Dortchen Wild grew "up next door to the Grimm brothers in Hesse-Cassel, a small German kingdom, Dortchen told Wilhelm some of the most powerful and compelling stories in the famous fairytale collection.
Dortchen first met the Grimm brothers in 1805, when she was twelve. One of six sisters, Dortchen lived in the medieval quarter of Cassel, a town famous for its grand royal palace, its colossal statue of Herkules, and a fairytale castle of turrets and spires built as a love nest for the Prince-Elector's mistress. Dortchen was the same age as Lotte Grimm, the only girl in the Grimm family, and the two became best friends.
In 1806, Hesse-Cassel was invaded by the French. Napoleon created a new Kingdom of Westphalia, under the rule of his dissolute young brother Jérôme. The Grimm brothers began collecting fairytales that year, wanting to save the old stories told in spinning-circles and by the fire from the domination of French culture. Dortchen was the source of many of the tales in the Grimm brother's first collection of fairy tales, which was published in 1812, the year of Napoleon's disastrous march on Russia.
Dortchen's own father was cruel and autocratic, and he beat and abused her. He frowned on the friendship between his daughters and the poverty-stricken Grimm Brothers. Dortchen had to meet Wilhelm in secret to tell him her stories. All the other sisters married and moved away, but Dortchen had to stay home and care for her sick parents. Even after the death of her father, Dortchen and Wilhelm could not marry – the Grimm brothers were so poor they were surviving on a single meal a day.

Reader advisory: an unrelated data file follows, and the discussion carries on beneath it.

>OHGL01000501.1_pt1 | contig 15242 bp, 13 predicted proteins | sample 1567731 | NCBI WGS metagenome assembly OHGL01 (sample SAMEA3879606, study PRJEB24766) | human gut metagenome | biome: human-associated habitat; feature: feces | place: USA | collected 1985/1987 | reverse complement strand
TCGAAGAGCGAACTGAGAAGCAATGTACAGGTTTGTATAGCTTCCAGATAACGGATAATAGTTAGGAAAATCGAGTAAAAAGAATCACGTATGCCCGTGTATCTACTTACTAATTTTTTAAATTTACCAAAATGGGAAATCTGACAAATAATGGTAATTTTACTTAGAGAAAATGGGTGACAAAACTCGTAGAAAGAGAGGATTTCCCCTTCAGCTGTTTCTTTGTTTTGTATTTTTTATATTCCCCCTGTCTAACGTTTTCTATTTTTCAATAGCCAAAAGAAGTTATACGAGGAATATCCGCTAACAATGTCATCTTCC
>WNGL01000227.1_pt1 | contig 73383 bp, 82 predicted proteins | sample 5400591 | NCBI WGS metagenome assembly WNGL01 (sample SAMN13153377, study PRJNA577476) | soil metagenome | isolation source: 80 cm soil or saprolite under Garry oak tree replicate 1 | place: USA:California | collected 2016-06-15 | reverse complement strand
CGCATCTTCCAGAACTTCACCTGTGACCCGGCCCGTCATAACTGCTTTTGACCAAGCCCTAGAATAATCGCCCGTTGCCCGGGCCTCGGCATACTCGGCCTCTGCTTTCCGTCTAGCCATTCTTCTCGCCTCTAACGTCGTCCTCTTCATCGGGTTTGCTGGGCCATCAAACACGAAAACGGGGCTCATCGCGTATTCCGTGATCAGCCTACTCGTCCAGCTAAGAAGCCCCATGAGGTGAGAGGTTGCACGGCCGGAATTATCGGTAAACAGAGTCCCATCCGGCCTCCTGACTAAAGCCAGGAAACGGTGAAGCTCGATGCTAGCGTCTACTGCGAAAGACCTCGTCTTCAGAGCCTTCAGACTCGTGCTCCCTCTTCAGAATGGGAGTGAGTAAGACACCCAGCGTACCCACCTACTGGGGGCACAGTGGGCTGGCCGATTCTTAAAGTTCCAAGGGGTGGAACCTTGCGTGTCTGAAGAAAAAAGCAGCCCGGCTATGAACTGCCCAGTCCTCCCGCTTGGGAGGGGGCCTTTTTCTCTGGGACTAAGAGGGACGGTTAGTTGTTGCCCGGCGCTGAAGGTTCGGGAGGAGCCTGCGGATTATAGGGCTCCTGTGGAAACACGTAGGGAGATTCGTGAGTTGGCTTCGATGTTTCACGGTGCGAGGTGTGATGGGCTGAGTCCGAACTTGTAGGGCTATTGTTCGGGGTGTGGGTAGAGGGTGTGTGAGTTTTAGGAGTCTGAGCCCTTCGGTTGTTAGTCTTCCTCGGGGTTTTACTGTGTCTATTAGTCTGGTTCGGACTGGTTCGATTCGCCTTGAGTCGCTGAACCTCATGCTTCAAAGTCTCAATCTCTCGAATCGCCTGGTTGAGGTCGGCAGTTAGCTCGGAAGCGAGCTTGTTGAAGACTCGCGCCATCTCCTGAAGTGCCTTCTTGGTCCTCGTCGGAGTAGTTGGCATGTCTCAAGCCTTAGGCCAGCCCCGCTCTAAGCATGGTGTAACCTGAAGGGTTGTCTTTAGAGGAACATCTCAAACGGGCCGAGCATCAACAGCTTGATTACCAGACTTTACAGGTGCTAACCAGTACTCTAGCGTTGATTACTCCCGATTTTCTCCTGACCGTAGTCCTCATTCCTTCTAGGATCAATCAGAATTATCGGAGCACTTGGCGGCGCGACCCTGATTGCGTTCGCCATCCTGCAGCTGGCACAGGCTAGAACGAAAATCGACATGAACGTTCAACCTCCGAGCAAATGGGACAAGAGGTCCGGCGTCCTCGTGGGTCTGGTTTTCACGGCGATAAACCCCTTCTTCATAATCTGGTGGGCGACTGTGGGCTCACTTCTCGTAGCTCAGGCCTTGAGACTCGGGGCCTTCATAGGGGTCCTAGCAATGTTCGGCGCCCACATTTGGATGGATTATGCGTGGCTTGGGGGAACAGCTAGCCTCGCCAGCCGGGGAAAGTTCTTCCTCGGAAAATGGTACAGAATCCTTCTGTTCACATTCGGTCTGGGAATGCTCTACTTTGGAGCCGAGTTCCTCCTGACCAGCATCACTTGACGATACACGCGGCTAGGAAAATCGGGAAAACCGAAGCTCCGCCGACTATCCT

After the overthrow of Napoleon and the eventual success of the fairytale collection, Dortchen and Wilhelm were at last able to marry. They lived happily ever after with Wilhelm's elder brother Jakob for the rest of their lives."
Excerpts from The Wild Girl by Kate Forsyth who states "Most people imagine the brothers as elderly men in medieval costume, travelling around the countryside asking for tales from old women bent over their spinning wheels, or wizened shepherds tending their flocks. The truth is that they were young men in their twenties, living at the same time as Jane Austen and Lord Byron."
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